You’ve probably heard people say, “I’m just not good at math.”
You might even say it about yourself.
But it may not be true. There’s a good chance that you just weren’t taught math in a way that made sense to you.
Some students easily absorb the concepts and rote memorization that go along with learning math. In a STEM (Science,Technology, Engineering, Math) focused curriculum, this is how it’s effectively taught.
So why would anyone consider for a moment how art can be used to teach math instead?
Because Some Students Are Left behind
So arts integration education has addressed this by turning STEM into STEAM. The A, of course, being Arts.
Yes, STEM is important. To be valuable in a job market, those entering it must have a basic understanding of these subjects.
But the problem is, art and math have come to be viewed as two very separate subjects. It’s as if a person has to be labeled EITHER creative or analytical; that you cannot possibly be imaginative and practical at the same time.
This just isn’t true.
In fact, more than a handful of the core skills in art and math are closely related. Each requires spatial reasoning skills and the ability to recognize patterns. For example, both artists and mathematicians use geometry in their work. There must be an understanding of shapes, symmetry, proportion, and measurement.
So a Student Can Be Both An Artist and a Mathematician
But they must be able to see themselves as such. It’s common practice for most kids – and their parents even – to view themselves as either the “artsy type” or the “numbers type.”
Once the two become separated, it’s difficult for students to see the overlap between art and math. They might love their art class, but cringe each time they have to go to their math class. But through arts integration, they learn to strengthen their skills in each and expand their vision of who they truly are.
How Art Can Be Used to Teach Math
Art engages the right brain.
So for students who are right-brain dominant, it’s essential that that hemisphere be active if they are to learn math vocabulary and concepts.
Here are some examples:
In its purest form, music is math. Most forms of music follow a beat, a rhythm, and a pulse. There is musical timing and sequences.
At the basest level, educators can use these to teach students prime numbers or multiplication tables. For example, students can sit in a circle and call out numbers – replacing every number that’s a multiple of three with a clap or snap. But they must keep with the pulse. As lessons get more demanding, the rules of the game become more challenging.
Another valuable part of music is singing and chanting. These are effective in helping students retain information. If there’s a favorite popular song the students like, the lyrics could be switched out and replaced in a creative way with geometry properties or algebra terms.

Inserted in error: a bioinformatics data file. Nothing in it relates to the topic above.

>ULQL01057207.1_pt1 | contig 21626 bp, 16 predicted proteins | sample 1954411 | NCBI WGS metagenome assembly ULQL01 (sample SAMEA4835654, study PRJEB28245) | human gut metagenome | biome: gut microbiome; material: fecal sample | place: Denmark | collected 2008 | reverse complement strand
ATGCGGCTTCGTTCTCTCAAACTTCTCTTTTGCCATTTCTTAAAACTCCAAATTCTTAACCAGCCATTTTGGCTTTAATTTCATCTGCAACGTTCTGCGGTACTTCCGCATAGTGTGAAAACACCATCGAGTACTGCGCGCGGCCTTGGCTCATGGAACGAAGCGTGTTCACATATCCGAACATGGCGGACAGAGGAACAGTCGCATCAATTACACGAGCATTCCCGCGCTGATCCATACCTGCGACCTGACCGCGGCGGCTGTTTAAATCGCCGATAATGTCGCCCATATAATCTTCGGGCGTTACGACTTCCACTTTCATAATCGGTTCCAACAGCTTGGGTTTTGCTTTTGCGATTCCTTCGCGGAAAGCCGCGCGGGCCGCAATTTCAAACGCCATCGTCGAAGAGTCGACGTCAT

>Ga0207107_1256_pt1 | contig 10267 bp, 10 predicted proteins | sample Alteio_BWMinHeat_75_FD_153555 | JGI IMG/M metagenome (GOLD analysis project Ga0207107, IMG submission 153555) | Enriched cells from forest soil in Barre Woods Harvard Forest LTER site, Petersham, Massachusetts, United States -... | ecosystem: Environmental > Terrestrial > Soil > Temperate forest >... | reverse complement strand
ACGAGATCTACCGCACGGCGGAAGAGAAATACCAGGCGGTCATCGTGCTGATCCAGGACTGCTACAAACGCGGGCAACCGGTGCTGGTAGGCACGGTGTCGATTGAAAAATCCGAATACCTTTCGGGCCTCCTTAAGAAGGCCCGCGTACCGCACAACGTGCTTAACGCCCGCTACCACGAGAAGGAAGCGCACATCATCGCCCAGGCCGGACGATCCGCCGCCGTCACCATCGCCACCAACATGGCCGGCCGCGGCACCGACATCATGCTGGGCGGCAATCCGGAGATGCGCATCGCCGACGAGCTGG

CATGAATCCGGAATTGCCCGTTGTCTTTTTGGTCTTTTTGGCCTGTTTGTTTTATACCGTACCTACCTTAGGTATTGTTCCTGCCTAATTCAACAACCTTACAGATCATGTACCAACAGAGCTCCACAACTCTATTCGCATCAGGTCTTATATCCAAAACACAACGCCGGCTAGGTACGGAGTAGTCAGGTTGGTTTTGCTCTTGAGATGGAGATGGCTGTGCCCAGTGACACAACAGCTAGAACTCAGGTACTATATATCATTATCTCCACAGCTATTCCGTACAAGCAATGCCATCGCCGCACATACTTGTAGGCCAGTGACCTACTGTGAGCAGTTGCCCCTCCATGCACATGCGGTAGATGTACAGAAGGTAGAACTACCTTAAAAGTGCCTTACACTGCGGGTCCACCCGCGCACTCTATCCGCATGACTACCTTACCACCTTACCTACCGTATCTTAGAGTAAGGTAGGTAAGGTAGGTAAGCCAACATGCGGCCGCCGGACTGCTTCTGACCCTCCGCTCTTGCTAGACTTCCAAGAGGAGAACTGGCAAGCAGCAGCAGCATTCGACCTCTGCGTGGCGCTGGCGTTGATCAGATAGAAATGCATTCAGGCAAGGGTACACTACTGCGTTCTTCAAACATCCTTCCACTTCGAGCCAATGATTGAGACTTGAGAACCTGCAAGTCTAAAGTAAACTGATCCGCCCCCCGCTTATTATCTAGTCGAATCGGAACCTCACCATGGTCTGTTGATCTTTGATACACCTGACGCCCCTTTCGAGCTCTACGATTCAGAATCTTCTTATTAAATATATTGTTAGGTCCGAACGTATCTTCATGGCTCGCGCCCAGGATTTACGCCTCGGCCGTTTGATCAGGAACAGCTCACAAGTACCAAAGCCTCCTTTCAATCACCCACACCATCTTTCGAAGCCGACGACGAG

Even just having calm classical music playing in the background during math lessons can help to activate the right brain.
It’s well understood that right brain dominant students are visual learners. They are going to be much more open to learning concepts if there’s a clear contextual understanding.
In other words, why should they care about different angles or shapes? But if given the challenge of creating artwork that demonstrates these angles, shapes, parabolas, etc. in action, their right brain lights up.
Movement is also about practical application.
For example, trying to get students to understand boring concepts such as place and value in longer numbers can be a serious challenge. But having the students stand side by side to represent these can greatly help illustrate the concept.
Some educators have found success in asking students to use the geometric principles they’re learning concerning angles, mirroring and rotation, as the basis of a dance. The educator tapes an x and y axis to the floor, and then gives students the co-ordinates as a starting point for their dance. They are then asked to create three or four gestures, recreating specific angles or shapes, before rotating clockwise as a group to the corresponding co-ordinate the other side of the axis. This is a practical way to reinforce the learning and make it easier for the student to remember.
Plus, on a purely practical level, keeping students moving not only ensures better understanding of the math, but it ensures they won’t fall asleep!
The imaginative mind is drawn to stories. It could be the plot of a favorite book or film. Or it could be a story of one’s own creation.
Whatever the case, there are MANY opportunities here for educators to get creative in teaching math. For example, if a student is just crazy about a specific film, he or she could be encouraged to figure out how to pitch the film’s budget to a producer.
If a favored story or film has a science fiction angle, the student could figure out the math that might be required to reconstruct a droid or other mechanical being.
Another option would be to have the student write a story that effectively demonstrates an understanding of a concept. It could be a serious short story or a funny script – whatever the student prefers.
The educator needs only to find these opportunities. From there, the narrative context will give the work added purpose and relevance.
These Are Only a Few Examples
There are nearly endless ways in which art can be used to teach math. And it’s an excellent strategy. It significantly improves retention of key concepts and vocabulary.
Through arts integration, students learn how math can be creative, and how art can be analytical.
But, and perhaps more importantly, how they BOTH inspire imagination too.
Whether you’re a student who’s struggling to learn, or you’re a parent who thinks that perhaps your child isn’t learning in the most optimal way, an arts integration high school could be the solution. Contact us today to find out more about what we do.